By Caribbean News Global contributor
ROSEAU, Dominica – Consistent with the thrust to make Dominica the number one tourism destination in the region, “it is important to improve our motor vehicle fleet, people must be transported in comfort while they experience the ride from the airport to the hotel or everywhere else in the country,” according to minister of tourism, international transport, and maritime initiatives Denise Charles.
The government of Dominica has announced a new policy on import duties and excise tax on motor vehicles to support taxi operators to own fleets of new vehicles.
“From now, they are allowed to get these benefits on two vehicles in five years, and they will be released from an excise tax of 28 percent and import duty on the luxury vehicle which is approximately 40 percent,” prime minister Roosevelt Skerrit, mandated.
Dominica is one of the most diverse, dynamic and attractive in the Caribbean known as the Nature Island with luxury resorts.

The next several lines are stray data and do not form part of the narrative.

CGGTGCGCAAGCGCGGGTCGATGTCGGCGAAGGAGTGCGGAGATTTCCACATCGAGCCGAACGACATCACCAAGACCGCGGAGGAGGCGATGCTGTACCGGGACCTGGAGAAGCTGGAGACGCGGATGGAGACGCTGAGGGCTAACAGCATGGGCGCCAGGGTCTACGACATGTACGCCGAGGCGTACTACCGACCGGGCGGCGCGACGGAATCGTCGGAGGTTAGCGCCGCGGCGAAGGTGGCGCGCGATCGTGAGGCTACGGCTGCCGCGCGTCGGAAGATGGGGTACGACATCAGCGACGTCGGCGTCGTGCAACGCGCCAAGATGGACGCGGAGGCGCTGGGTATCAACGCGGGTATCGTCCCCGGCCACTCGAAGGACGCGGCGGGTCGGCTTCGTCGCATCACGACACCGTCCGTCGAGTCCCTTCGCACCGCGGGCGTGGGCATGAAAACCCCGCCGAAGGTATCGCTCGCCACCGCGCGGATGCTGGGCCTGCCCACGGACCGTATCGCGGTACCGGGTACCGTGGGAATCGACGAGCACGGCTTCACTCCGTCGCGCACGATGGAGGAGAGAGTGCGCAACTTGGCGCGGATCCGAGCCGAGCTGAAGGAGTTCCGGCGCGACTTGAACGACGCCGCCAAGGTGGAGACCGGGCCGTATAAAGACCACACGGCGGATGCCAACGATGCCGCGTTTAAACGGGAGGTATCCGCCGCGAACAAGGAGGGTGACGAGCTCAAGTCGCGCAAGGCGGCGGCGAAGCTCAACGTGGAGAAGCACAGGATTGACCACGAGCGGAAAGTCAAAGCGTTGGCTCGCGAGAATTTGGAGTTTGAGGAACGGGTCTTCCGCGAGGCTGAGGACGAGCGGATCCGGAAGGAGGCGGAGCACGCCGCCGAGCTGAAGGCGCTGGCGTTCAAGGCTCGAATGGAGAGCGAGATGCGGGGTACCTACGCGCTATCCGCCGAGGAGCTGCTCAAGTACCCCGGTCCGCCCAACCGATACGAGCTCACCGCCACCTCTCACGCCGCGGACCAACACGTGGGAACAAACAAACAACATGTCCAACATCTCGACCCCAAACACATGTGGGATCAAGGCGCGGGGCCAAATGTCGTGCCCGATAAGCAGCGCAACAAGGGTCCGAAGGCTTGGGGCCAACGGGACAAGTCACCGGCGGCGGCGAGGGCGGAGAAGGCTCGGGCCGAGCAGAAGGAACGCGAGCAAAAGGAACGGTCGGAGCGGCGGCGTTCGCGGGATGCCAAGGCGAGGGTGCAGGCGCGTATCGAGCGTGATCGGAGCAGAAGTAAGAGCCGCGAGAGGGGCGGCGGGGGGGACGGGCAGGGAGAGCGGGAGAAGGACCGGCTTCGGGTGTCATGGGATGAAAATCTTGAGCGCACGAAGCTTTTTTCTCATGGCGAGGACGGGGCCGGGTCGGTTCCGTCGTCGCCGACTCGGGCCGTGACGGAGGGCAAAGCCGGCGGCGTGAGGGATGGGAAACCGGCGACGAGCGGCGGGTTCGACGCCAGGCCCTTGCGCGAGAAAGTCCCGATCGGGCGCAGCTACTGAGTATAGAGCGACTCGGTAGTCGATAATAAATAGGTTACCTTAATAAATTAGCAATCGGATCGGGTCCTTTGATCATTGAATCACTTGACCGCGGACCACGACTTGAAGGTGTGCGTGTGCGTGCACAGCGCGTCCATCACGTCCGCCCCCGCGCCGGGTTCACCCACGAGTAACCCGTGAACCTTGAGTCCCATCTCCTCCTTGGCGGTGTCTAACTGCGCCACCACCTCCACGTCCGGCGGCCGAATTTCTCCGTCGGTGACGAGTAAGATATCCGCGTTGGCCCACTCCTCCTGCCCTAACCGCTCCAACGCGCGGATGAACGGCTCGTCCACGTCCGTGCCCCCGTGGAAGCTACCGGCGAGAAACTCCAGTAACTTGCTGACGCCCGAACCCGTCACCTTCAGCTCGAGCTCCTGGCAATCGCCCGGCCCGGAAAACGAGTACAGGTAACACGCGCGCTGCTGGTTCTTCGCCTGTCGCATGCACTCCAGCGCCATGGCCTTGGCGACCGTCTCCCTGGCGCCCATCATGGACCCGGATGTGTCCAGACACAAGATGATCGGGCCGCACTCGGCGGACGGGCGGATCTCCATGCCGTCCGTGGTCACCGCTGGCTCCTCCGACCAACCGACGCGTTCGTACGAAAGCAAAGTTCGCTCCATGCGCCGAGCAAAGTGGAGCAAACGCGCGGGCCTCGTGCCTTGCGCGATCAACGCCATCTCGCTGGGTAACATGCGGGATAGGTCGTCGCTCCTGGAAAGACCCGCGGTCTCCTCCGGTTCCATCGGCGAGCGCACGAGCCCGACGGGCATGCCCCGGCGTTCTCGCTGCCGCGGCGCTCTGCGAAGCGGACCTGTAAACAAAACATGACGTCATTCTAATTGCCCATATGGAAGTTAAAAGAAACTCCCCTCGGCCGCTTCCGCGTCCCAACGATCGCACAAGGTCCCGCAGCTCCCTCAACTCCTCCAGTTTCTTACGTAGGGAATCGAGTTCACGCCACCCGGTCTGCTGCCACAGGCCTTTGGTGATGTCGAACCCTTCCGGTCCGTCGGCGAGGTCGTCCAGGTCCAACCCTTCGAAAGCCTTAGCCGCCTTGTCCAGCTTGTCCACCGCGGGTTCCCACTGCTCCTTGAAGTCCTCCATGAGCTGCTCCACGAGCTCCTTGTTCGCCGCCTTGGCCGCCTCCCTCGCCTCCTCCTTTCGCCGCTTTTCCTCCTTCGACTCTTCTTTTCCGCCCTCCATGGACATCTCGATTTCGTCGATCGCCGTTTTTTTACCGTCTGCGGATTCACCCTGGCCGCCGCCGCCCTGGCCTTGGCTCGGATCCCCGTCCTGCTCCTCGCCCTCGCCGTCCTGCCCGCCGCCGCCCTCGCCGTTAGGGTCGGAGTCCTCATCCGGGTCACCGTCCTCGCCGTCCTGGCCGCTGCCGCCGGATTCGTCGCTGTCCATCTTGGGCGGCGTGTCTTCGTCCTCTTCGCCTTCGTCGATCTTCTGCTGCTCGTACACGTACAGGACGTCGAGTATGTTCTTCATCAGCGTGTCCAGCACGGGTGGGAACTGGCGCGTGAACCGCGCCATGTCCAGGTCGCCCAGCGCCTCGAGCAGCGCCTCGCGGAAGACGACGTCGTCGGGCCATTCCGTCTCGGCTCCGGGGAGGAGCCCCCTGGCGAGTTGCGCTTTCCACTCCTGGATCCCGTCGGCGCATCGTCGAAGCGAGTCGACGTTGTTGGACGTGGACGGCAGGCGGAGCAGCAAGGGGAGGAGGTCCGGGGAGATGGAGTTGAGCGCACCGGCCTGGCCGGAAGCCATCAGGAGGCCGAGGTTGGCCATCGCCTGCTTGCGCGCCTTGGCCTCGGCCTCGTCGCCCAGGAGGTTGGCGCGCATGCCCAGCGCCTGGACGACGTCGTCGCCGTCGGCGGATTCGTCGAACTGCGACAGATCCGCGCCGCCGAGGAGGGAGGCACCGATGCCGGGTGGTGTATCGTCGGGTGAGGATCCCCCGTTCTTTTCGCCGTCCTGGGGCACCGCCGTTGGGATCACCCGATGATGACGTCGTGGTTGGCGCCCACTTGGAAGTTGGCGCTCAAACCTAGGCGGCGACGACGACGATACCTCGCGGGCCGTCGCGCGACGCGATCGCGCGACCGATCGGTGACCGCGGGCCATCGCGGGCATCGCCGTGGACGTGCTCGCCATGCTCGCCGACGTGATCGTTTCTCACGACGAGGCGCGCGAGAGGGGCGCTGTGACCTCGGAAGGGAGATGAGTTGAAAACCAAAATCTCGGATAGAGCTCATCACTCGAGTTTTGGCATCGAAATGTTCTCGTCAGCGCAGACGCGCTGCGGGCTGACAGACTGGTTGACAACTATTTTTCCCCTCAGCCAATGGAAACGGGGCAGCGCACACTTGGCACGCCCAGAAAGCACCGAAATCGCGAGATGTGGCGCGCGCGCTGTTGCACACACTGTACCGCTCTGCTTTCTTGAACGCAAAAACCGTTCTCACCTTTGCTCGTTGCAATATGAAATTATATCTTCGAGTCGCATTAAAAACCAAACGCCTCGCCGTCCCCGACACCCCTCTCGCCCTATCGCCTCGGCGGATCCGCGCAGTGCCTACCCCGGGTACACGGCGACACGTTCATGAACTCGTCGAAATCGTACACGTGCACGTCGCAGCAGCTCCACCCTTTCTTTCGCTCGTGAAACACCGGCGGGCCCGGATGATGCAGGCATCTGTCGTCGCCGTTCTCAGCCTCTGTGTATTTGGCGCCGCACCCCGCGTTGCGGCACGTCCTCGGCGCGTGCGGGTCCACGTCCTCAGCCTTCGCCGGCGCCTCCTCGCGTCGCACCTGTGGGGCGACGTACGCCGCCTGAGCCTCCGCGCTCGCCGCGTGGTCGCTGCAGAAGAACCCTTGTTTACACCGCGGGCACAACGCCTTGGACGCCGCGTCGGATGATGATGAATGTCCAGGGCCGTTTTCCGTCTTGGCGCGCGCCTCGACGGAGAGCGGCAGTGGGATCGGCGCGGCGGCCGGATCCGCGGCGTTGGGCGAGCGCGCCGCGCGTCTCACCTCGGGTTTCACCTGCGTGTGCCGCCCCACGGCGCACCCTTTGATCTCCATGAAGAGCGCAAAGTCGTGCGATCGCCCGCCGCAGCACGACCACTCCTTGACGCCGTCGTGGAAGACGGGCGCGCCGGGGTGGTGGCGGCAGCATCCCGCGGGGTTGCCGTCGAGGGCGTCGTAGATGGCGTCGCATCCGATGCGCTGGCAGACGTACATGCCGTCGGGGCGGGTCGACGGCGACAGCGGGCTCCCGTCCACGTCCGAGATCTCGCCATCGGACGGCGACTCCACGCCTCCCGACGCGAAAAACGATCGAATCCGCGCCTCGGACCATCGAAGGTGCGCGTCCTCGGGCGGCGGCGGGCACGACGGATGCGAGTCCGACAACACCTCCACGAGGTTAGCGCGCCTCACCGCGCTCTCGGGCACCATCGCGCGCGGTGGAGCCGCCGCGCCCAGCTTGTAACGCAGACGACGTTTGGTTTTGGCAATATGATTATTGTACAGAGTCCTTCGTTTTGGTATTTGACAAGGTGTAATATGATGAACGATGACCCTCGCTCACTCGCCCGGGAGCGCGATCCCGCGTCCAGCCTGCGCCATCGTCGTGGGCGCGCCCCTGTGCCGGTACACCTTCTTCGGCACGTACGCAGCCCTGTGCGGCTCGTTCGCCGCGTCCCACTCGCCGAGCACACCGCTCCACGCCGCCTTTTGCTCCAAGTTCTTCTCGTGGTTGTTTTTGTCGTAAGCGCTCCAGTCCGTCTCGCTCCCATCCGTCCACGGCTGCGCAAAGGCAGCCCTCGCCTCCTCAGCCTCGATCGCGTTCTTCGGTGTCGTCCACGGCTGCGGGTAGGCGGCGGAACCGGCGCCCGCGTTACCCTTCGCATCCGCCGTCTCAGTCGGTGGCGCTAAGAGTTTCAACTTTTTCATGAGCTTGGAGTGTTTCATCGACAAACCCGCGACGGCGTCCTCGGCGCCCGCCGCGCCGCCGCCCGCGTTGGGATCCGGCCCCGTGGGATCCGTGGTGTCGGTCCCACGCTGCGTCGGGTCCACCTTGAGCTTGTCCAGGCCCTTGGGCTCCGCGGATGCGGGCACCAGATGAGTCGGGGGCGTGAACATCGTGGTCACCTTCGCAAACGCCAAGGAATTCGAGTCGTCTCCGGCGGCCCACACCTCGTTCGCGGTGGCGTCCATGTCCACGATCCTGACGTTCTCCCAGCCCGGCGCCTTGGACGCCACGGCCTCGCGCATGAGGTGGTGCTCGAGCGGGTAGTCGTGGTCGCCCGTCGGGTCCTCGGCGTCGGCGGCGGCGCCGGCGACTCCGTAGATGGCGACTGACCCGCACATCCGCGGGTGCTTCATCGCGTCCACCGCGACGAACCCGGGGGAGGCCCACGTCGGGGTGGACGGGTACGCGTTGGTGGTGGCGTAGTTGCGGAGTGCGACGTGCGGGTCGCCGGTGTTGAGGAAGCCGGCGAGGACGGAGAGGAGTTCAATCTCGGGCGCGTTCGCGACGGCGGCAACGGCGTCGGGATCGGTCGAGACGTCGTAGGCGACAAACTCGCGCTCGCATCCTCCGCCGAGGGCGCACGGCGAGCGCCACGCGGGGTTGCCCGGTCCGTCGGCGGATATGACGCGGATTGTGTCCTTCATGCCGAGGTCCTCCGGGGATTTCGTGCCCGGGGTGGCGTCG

The government of Dominica is advancing plans previous announced last October to establish an airport development company, the acquisition of around 411 acres, finalising designs and technical studies for the construction of the international airport.
Dominica is also on course to become the world’s first climate-resilient nation, as pledged by prime minister Skerrit following 2017’s hurricane Maria.
Recently, National Geographic featured Dominica, the only Caribbean island to make the National Geographic Traveller (UK) Best of the World 2021 list for adventure.
This new motor vehicle policy according to experts is viewed alongside the thrust to improve luxury transportation that meets amenities expected of luxury hospitality designations.
“The policy will merge well with Dominica’s Citizenship by Investment (CBI) programme, that attracts high net worth investors to the island, and require luxury transportation services,” a CBI developer acknowledged.
Dominica is ranked as the best destination for the last four consecutive years, according to the report, conducted by experts at the Financial Times’ PWM magazine.